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EU Passes Legislation Imposing A Methane Emissions Cap On Imports Of Fossil Fuels

EU Passes Legislation Imposing A Methane Emissions Cap On Imports Of Fossil Fuels
Early on Wednesday, the European Union came to an agreement on a regulation that would limit the amount of methane emissions that can be imported into Europe starting in 2030. This will put pressure on foreign suppliers to tighten up on leaks of the potent greenhouse gas.
Following all-night negotiations, representatives of EU member states and the European Parliament reached a consensus on a regulation that will, starting in 2030, compel importers of coal, gas and crude oil into Europe to demonstrate that their fuels comply with a methane intensity limit.
The European Parliament and the member states of the EU will now have the last say on the legislation. In most cases, that stage is a formality that passes via agreements already made.
The EU council said in a statement that the legislation also adds additional standards for the coal, oil, and gas sectors to measure, record, and verify methane emissions.
The agreement restricts the majority of incidents of flaring and venting, in which businesses purposefully burn off or release undesired methane into the atmosphere, and requires oil and gas producers in Europe to locate and seal leaks of the potent greenhouse gas in their operations.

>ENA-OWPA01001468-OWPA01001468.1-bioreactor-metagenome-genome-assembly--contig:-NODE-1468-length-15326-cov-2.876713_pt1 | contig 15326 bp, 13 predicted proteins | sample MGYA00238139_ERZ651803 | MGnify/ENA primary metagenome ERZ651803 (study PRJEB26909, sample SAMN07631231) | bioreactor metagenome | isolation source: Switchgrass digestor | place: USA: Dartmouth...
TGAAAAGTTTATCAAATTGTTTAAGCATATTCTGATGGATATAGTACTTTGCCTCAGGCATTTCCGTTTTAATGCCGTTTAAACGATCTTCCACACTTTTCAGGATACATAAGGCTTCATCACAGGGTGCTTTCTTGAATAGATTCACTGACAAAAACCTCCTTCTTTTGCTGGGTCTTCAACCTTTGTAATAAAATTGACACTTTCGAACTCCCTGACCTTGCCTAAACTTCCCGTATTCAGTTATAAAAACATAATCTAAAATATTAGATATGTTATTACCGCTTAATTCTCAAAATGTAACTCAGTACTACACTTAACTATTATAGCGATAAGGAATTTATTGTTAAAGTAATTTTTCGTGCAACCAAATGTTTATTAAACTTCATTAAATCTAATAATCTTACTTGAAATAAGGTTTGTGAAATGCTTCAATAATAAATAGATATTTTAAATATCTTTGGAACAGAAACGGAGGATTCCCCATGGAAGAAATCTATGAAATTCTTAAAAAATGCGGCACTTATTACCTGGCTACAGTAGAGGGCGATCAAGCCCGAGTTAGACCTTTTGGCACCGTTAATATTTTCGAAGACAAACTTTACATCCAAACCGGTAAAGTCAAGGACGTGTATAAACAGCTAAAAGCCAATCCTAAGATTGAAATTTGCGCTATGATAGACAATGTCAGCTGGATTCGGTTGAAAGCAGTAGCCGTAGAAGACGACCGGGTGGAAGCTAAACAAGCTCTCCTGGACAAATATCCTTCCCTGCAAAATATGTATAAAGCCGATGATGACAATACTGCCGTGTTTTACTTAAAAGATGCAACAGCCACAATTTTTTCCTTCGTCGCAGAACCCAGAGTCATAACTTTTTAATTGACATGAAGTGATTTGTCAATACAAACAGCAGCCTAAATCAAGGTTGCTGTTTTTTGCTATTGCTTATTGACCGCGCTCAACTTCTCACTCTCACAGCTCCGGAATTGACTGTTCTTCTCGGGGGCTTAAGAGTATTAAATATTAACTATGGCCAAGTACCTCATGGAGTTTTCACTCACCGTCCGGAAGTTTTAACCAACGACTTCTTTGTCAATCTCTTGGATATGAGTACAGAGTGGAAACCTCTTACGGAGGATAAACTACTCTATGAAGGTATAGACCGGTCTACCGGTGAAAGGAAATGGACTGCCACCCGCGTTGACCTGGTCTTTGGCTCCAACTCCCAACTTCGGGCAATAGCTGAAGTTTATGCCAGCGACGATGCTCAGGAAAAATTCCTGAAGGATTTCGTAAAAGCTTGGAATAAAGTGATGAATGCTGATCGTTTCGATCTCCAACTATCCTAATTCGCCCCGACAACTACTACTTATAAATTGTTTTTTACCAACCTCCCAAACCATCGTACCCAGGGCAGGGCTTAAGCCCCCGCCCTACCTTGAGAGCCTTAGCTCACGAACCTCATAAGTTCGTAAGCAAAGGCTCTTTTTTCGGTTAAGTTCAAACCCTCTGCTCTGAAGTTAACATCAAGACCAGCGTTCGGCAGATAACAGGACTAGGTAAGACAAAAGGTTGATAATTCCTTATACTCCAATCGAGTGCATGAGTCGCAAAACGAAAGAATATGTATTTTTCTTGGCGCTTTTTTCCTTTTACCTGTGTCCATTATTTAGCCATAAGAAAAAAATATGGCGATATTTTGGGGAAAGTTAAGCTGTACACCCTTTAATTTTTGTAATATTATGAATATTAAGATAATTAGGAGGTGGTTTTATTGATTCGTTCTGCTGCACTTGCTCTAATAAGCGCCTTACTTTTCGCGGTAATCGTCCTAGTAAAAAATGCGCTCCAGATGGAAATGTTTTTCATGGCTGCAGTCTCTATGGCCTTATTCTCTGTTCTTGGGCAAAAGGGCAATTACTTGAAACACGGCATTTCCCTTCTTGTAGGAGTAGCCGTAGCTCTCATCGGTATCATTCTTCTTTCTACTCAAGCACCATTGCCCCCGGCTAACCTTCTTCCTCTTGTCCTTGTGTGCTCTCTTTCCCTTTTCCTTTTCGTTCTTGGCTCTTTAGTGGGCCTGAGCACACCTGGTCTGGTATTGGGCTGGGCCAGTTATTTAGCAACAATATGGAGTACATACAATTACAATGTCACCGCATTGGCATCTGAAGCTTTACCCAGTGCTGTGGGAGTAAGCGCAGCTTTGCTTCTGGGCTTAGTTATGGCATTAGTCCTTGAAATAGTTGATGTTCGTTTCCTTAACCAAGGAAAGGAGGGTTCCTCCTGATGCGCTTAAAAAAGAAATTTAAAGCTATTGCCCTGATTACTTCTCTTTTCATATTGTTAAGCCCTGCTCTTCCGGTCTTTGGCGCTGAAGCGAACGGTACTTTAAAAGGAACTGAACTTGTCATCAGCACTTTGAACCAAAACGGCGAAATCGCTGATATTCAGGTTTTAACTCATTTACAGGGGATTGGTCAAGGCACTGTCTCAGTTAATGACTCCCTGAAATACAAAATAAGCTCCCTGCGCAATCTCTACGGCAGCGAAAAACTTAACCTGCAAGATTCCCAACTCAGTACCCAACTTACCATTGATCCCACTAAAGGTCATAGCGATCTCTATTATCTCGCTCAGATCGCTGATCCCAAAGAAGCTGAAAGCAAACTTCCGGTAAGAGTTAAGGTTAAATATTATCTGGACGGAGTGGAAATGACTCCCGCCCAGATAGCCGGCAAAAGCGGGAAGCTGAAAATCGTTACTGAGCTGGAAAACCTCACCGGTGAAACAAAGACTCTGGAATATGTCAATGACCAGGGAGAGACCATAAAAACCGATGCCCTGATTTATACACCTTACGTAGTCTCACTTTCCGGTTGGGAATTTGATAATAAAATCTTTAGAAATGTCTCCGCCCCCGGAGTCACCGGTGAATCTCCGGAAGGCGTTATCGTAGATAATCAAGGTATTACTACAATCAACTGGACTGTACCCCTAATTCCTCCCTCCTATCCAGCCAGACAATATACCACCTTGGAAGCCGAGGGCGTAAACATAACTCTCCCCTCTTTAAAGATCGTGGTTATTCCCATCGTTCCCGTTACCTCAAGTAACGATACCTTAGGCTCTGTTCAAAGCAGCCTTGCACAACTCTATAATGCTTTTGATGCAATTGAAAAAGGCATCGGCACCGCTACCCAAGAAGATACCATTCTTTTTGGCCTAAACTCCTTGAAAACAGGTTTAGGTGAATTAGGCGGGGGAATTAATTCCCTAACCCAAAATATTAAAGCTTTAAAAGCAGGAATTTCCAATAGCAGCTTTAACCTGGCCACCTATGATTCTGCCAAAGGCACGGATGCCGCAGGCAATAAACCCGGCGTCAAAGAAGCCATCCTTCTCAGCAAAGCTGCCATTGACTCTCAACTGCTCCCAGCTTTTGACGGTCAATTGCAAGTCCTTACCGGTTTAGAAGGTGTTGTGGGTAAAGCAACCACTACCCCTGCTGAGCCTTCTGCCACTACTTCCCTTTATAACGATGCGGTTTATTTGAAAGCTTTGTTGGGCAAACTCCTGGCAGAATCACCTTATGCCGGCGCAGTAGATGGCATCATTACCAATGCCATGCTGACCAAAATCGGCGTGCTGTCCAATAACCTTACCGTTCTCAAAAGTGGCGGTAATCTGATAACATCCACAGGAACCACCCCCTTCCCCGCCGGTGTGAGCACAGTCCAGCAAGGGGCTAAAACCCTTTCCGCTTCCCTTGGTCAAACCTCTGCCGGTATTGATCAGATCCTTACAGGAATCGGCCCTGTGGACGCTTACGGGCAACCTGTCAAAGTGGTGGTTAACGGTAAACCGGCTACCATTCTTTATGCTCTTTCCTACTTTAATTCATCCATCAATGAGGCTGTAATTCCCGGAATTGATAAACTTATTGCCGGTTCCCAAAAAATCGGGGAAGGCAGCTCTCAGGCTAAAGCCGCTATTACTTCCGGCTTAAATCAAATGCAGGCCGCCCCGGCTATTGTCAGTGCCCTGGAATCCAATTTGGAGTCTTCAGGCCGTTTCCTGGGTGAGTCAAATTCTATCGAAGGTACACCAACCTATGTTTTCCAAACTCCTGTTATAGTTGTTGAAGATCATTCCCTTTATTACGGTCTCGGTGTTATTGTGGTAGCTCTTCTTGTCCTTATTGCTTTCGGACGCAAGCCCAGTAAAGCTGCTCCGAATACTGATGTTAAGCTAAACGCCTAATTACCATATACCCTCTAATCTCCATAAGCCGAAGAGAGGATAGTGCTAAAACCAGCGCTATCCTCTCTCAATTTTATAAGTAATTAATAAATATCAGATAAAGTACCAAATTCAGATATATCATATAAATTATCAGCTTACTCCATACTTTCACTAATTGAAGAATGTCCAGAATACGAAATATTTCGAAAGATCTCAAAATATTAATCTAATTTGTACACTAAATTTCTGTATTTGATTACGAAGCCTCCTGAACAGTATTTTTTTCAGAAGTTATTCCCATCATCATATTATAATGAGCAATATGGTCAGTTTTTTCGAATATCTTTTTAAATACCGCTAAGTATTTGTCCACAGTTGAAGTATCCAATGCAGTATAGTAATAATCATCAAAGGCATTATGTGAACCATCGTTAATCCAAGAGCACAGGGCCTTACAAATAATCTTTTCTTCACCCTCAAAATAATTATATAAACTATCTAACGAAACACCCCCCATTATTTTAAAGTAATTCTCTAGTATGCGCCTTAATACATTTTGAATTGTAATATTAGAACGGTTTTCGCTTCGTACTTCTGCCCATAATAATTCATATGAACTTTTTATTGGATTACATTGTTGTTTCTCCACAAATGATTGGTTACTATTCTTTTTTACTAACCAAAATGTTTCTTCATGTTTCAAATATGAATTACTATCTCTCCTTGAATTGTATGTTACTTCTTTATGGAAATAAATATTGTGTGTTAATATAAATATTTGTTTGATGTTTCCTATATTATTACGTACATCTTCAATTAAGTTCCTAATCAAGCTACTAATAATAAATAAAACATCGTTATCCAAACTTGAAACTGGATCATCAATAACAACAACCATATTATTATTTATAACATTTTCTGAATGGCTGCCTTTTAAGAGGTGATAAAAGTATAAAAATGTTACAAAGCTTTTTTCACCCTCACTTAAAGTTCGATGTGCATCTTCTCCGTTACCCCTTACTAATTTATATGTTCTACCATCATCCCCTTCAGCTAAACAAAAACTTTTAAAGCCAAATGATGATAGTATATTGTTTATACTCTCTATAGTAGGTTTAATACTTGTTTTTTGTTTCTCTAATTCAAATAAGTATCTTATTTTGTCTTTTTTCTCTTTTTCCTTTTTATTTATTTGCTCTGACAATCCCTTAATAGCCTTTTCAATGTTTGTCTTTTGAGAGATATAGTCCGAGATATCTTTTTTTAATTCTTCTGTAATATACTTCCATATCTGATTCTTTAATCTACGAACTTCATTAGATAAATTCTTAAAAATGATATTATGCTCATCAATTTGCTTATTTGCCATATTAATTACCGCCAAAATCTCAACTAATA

Russia, Algeria, and the United States are the main gas suppliers that are expected to be impacted by the import regulations. After Moscow cut back on supplies to Europe last year, Norway—whose supply has some of the lowest methane intensities in the world—has taken over as Europe's top pipeline gas provider.
Methane has a much greater short-term warming effect than carbon dioxide and is the second largest contributor to climate change. In order to prevent catastrophic climate change, it is imperative that methane emissions be drastically reduced this decade.
Oil and gas fields have infrastructure and pipeline leaks that release methane into the environment.
Financial penalties could be imposed on foreign suppliers who fail to clean up their operations. A year before to its implementation, the European Commission will determine the precise methane emissions limit for the EU.

Christopher J. Mitchell

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